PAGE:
Have Small Group Discussions
Dividing your class into groups and telling them to talk about the topic at hand may be enough to get the conversation moving. The thoughts and memories some students share will bring up memories for other students, which they should share in turn. That’s why it’s also a good, no prep strategy for getting students ready to learn. If your students need more prompting than just the general topic, give them a few questions to get the discussion started.
Making a simple list related to your topic is an easy and quick way to remind your students what they already know. You might want to brainstorm a list of vocabulary, experiences, or something else related to what you will be teaching your students. It doesn’t take any preparation on your part, but your students will still reap the benefits.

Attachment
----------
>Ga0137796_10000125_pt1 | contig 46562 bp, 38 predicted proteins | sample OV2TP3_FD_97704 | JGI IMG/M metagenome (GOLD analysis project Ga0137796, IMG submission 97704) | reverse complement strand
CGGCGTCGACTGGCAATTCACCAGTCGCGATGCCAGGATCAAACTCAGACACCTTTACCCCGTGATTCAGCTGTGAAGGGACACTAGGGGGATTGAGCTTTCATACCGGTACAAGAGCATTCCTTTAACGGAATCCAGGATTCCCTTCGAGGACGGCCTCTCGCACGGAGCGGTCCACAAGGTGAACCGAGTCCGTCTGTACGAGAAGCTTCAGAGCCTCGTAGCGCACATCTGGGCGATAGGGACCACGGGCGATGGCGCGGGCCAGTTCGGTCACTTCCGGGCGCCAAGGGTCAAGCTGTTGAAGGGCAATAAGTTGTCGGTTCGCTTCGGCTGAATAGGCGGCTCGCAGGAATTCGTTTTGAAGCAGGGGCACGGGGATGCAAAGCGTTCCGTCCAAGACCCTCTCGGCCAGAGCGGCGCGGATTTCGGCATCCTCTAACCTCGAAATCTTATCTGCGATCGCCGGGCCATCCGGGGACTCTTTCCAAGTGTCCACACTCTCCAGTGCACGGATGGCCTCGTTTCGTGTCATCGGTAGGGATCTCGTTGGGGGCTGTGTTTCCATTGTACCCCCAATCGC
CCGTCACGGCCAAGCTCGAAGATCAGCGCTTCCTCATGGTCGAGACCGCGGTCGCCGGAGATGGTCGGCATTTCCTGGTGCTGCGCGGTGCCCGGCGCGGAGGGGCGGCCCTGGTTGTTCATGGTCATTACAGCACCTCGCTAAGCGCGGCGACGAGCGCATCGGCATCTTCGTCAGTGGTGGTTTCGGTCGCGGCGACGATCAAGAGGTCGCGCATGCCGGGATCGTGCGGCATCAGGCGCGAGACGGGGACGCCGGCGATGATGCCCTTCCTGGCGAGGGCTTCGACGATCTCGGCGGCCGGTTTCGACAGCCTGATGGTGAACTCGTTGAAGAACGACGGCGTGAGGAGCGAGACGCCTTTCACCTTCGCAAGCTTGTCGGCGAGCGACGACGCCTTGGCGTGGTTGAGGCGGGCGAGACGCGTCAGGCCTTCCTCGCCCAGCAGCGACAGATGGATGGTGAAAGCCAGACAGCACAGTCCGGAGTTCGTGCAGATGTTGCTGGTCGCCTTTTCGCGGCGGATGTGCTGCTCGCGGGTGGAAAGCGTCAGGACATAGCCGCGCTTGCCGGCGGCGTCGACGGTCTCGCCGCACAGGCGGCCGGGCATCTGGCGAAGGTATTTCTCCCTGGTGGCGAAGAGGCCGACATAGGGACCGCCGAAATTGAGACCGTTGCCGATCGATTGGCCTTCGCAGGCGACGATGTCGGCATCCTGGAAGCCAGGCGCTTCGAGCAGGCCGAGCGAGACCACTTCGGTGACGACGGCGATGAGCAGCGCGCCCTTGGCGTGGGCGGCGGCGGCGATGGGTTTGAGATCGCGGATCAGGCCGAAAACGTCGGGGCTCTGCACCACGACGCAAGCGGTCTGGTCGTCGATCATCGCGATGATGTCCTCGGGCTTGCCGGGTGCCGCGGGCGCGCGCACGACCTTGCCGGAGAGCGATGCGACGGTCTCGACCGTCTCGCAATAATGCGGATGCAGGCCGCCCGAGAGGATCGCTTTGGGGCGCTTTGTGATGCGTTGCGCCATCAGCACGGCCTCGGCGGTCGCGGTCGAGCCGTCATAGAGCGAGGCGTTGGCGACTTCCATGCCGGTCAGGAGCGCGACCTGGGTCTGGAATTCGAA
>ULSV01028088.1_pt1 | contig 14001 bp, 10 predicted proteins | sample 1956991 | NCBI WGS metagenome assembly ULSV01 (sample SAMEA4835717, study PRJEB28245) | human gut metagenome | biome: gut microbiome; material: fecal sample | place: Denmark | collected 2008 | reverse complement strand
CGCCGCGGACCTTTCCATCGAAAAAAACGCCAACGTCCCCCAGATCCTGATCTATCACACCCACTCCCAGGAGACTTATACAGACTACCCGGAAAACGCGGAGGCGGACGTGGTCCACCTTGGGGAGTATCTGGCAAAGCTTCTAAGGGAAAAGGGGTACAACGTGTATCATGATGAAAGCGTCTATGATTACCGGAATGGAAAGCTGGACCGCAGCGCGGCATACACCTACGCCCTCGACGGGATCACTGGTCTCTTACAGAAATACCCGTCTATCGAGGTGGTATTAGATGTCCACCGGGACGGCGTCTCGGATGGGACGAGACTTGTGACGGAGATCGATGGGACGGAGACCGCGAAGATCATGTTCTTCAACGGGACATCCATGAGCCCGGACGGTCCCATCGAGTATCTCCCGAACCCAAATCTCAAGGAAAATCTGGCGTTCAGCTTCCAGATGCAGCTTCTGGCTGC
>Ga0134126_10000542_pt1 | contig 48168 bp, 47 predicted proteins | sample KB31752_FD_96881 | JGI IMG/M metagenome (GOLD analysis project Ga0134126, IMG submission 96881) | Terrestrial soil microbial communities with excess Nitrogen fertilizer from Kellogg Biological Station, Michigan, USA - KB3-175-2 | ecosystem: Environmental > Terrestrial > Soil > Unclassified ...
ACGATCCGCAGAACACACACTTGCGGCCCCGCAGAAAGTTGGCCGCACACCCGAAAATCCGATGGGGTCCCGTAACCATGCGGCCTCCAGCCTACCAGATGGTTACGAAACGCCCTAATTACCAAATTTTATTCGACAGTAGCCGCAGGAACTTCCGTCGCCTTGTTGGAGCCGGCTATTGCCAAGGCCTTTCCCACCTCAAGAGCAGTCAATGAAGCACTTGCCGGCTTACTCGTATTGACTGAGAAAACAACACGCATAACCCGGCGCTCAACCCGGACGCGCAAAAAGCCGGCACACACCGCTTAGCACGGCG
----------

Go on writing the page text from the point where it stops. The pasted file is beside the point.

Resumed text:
Consider Little Prep Ways to Activate Schemata
Bring in a Collection of Pictures
If you teach the same subjects year after year, it will be worth your time to start a collection of pictures related to each unit. Collecting pictures from magazines, your personal experiences, and online resources will give you something to share with your students before you introduce new material. Show one or more pictures to your students and ask them what they see, how the pictures make them feel, and what the pictures make them remember.
Have Students Bring in Their Own Pictures
Either after showing your pictures or instead of it, invite students to bring in their own pictures related to an upcoming unit (just make sure to plan ahead so you have the pictures when you are ready to introduce the new material). Ask students to share some information about the picture, where they were, how it felt, and what they remember. Give everyone a chance to share either in front of the class or in small groups, and your students will be ready to absorb new information related to the topic.
Do a k/w/l Chart